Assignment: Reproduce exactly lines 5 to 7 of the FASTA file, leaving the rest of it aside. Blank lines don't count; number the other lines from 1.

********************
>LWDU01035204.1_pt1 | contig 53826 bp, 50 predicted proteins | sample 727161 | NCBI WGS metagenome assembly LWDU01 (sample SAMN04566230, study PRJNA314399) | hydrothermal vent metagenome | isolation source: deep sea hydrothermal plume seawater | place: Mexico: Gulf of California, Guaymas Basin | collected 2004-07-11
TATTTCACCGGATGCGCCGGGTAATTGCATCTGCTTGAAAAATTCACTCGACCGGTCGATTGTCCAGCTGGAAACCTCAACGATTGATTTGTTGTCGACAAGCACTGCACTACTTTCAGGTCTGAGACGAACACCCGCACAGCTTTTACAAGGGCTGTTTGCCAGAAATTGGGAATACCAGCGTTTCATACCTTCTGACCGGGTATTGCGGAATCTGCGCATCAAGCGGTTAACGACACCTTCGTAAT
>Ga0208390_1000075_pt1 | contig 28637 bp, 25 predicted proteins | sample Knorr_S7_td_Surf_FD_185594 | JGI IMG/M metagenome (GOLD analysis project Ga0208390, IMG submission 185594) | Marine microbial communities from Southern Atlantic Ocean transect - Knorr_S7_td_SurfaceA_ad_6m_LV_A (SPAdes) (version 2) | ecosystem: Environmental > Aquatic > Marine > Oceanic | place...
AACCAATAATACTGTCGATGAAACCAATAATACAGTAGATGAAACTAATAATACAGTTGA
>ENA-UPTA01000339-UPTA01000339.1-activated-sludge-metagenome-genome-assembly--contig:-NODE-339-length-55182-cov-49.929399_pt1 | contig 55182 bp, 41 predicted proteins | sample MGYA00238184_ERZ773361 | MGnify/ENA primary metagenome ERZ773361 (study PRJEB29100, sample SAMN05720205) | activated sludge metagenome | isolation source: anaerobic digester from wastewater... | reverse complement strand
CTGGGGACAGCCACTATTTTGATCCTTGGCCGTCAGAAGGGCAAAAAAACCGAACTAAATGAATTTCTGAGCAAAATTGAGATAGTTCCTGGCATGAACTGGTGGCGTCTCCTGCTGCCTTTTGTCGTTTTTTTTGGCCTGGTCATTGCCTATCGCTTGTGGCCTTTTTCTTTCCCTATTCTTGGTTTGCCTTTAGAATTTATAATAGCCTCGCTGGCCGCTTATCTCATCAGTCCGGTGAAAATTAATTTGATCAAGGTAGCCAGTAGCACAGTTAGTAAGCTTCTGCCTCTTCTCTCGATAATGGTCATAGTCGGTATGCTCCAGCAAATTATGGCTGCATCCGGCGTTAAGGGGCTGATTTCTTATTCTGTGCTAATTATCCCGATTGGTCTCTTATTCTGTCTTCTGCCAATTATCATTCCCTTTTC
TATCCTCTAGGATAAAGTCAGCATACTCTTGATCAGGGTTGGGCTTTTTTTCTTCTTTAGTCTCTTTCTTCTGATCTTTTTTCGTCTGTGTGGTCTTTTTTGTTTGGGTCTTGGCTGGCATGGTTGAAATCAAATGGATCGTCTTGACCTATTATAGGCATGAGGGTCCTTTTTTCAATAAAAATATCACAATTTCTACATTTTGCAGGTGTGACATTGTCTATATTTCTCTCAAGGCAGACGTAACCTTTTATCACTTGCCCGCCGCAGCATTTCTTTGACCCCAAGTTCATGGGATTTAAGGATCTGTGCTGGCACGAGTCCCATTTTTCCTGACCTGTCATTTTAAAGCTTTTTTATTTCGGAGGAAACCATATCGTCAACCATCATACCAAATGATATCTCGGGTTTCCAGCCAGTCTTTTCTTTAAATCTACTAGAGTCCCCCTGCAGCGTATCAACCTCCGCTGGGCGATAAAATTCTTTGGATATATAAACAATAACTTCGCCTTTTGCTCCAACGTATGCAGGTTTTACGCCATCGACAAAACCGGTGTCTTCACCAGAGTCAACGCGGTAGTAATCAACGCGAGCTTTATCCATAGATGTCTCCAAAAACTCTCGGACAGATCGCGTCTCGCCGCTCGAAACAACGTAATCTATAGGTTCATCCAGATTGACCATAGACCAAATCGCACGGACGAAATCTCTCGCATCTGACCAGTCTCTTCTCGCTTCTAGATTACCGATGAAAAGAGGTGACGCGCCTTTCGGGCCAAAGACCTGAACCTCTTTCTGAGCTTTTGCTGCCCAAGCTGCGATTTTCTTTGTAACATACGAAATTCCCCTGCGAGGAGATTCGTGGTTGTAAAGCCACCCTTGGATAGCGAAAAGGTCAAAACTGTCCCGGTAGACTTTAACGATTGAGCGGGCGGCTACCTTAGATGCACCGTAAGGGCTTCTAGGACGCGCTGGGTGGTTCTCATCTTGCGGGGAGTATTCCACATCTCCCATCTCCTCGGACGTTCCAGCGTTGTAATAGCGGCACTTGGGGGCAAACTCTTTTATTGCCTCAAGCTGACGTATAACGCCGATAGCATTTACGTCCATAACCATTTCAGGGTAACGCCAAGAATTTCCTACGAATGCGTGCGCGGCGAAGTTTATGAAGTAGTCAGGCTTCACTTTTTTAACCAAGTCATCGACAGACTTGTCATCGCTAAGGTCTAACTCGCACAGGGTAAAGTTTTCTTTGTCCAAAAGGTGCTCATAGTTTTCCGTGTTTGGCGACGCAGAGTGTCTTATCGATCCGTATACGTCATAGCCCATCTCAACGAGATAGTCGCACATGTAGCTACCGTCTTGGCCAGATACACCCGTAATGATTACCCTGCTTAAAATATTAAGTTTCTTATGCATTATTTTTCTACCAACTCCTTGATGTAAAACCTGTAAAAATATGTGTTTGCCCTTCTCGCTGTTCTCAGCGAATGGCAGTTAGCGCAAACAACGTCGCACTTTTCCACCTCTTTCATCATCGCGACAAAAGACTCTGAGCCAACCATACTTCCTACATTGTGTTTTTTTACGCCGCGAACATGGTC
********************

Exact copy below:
>ENA-UPTA01000339-UPTA01000339.1-activated-sludge-metagenome-genome-assembly--contig:-NODE-339-length-55182-cov-49.929399_pt1 | contig 55182 bp, 41 predicted proteins | sample MGYA00238184_ERZ773361 | MGnify/ENA primary metagenome ERZ773361 (study PRJEB29100, sample SAMN05720205) | activated sludge metagenome | isolation source: anaerobic digester from wastewater... | reverse complement strand
CTGGGGACAGCCACTATTTTGATCCTTGGCCGTCAGAAGGGCAAAAAAACCGAACTAAATGAATTTCTGAGCAAAATTGAGATAGTTCCTGGCATGAACTGGTGGCGTCTCCTGCTGCCTTTTGTCGTTTTTTTTGGCCTGGTCATTGCCTATCGCTTGTGGCCTTTTTCTTTCCCTATTCTTGGTTTGCCTTTAGAATTTATAATAGCCTCGCTGGCCGCTTATCTCATCAGTCCGGTGAAAATTAATTTGATCAAGGTAGCCAGTAGCACAGTTAGTAAGCTTCTGCCTCTTCTCTCGATAATGGTCATAGTCGGTATGCTCCAGCAAATTATGGCTGCATCCGGCGTTAAGGGGCTGATTTCTTATTCTGTGCTAATTATCCCGATTGGTCTCTTATTCTGTCTTCTGCCAATTATCATTCCCTTTTC
TATCCTCTAGGATAAAGTCAGCATACTCTTGATCAGGGTTGGGCTTTTTTTCTTCTTTAGTCTCTTTCTTCTGATCTTTTTTCGTCTGTGTGGTCTTTTTTGTTTGGGTCTTGGCTGGCATGGTTGAAATCAAATGGATCGTCTTGACCTATTATAGGCATGAGGGTCCTTTTTTCAATAAAAATATCACAATTTCTACATTTTGCAGGTGTGACATTGTCTATATTTCTCTCAAGGCAGACGTAACCTTTTATCACTTGCCCGCCGCAGCATTTCTTTGACCCCAAGTTCATGGGATTTAAGGATCTGTGCTGGCACGAGTCCCATTTTTCCTGACCTGTCATTTTAAAGCTTTTTTATTTCGGAGGAAACCATATCGTCAACCATCATACCAAATGATATCTCGGGTTTCCAGCCAGTCTTTTCTTTAAATCTACTAGAGTCCCCCTGCAGCGTATCAACCTCCGCTGGGCGATAAAATTCTTTGGATATATAAACAATAACTTCGCCTTTTGCTCCAACGTATGCAGGTTTTACGCCATCGACAAAACCGGTGTCTTCACCAGAGTCAACGCGGTAGTAATCAACGCGAGCTTTATCCATAGATGTCTCCAAAAACTCTCGGACAGATCGCGTCTCGCCGCTCGAAACAACGTAATCTATAGGTTCATCCAGATTGACCATAGACCAAATCGCACGGACGAAATCTCTCGCATCTGACCAGTCTCTTCTCGCTTCTAGATTACCGATGAAAAGAGGTGACGCGCCTTTCGGGCCAAAGACCTGAACCTCTTTCTGAGCTTTTGCTGCCCAAGCTGCGATTTTCTTTGTAACATACGAAATTCCCCTGCGAGGAGATTCGTGGTTGTAAAGCCACCCTTGGATAGCGAAAAGGTCAAAACTGTCCCGGTAGACTTTAACGATTGAGCGGGCGGCTACCTTAGATGCACCGTAAGGGCTTCTAGGACGCGCTGGGTGGTTCTCATCTTGCGGGGAGTATTCCACATCTCCCATCTCCTCGGACGTTCCAGCGTTGTAATAGCGGCACTTGGGGGCAAACTCTTTTATTGCCTCAAGCTGACGTATAACGCCGATAGCATTTACGTCCATAACCATTTCAGGGTAACGCCAAGAATTTCCTACGAATGCGTGCGCGGCGAAGTTTATGAAGTAGTCAGGCTTCACTTTTTTAACCAAGTCATCGACAGACTTGTCATCGCTAAGGTCTAACTCGCACAGGGTAAAGTTTTCTTTGTCCAAAAGGTGCTCATAGTTTTCCGTGTTTGGCGACGCAGAGTGTCTTATCGATCCGTATACGTCATAGCCCATCTCAACGAGATAGTCGCACATGTAGCTACCGTCTTGGCCAGATACACCCGTAATGATTACCCTGCTTAAAATATTAAGTTTCTTATGCATTATTTTTCTACCAACTCCTTGATGTAAAACCTGTAAAAATATGTGTTTGCCCTTCTCGCTGTTCTCAGCGAATGGCAGTTAGCGCAAACAACGTCGCACTTTTCCACCTCTTTCATCATCGCGACAAAAGACTCTGAGCCAACCATACTTCCTACATTGTGTTTTTTTACGCCGCGAACATGGTC